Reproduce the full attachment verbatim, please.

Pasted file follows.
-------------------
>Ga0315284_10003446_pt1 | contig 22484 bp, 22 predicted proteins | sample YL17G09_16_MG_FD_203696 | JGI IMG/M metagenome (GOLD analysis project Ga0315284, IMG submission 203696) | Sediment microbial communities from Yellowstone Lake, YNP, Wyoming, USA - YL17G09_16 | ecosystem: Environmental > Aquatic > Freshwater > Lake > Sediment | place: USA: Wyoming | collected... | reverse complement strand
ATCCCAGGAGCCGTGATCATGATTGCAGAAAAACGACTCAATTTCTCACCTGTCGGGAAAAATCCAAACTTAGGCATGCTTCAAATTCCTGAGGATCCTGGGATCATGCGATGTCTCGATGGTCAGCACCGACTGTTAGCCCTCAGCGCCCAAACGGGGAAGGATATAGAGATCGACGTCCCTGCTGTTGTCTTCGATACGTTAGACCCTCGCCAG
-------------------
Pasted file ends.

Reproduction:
>Ga0315284_10003446_pt1 | contig 22484 bp, 22 predicted proteins | sample YL17G09_16_MG_FD_203696 | JGI IMG/M metagenome (GOLD analysis project Ga0315284, IMG submission 203696) | Sediment microbial communities from Yellowstone Lake, YNP, Wyoming, USA - YL17G09_16 | ecosystem: Environmental > Aquatic > Freshwater > Lake > Sediment | place: USA: Wyoming | collected... | reverse complement strand
ATCCCAGGAGCCGTGATCATGATTGCAGAAAAACGACTCAATTTCTCACCTGTCGGGAAAAATCCAAACTTAGGCATGCTTCAAATTCCTGAGGATCCTGGGATCATGCGATGTCTCGATGGTCAGCACCGACTGTTAGCCCTCAGCGCCCAAACGGGGAAGGATATAGAGATCGACGTCCCTGCTGTTGTCTTCGATACGTTAGACCCTCGCCAG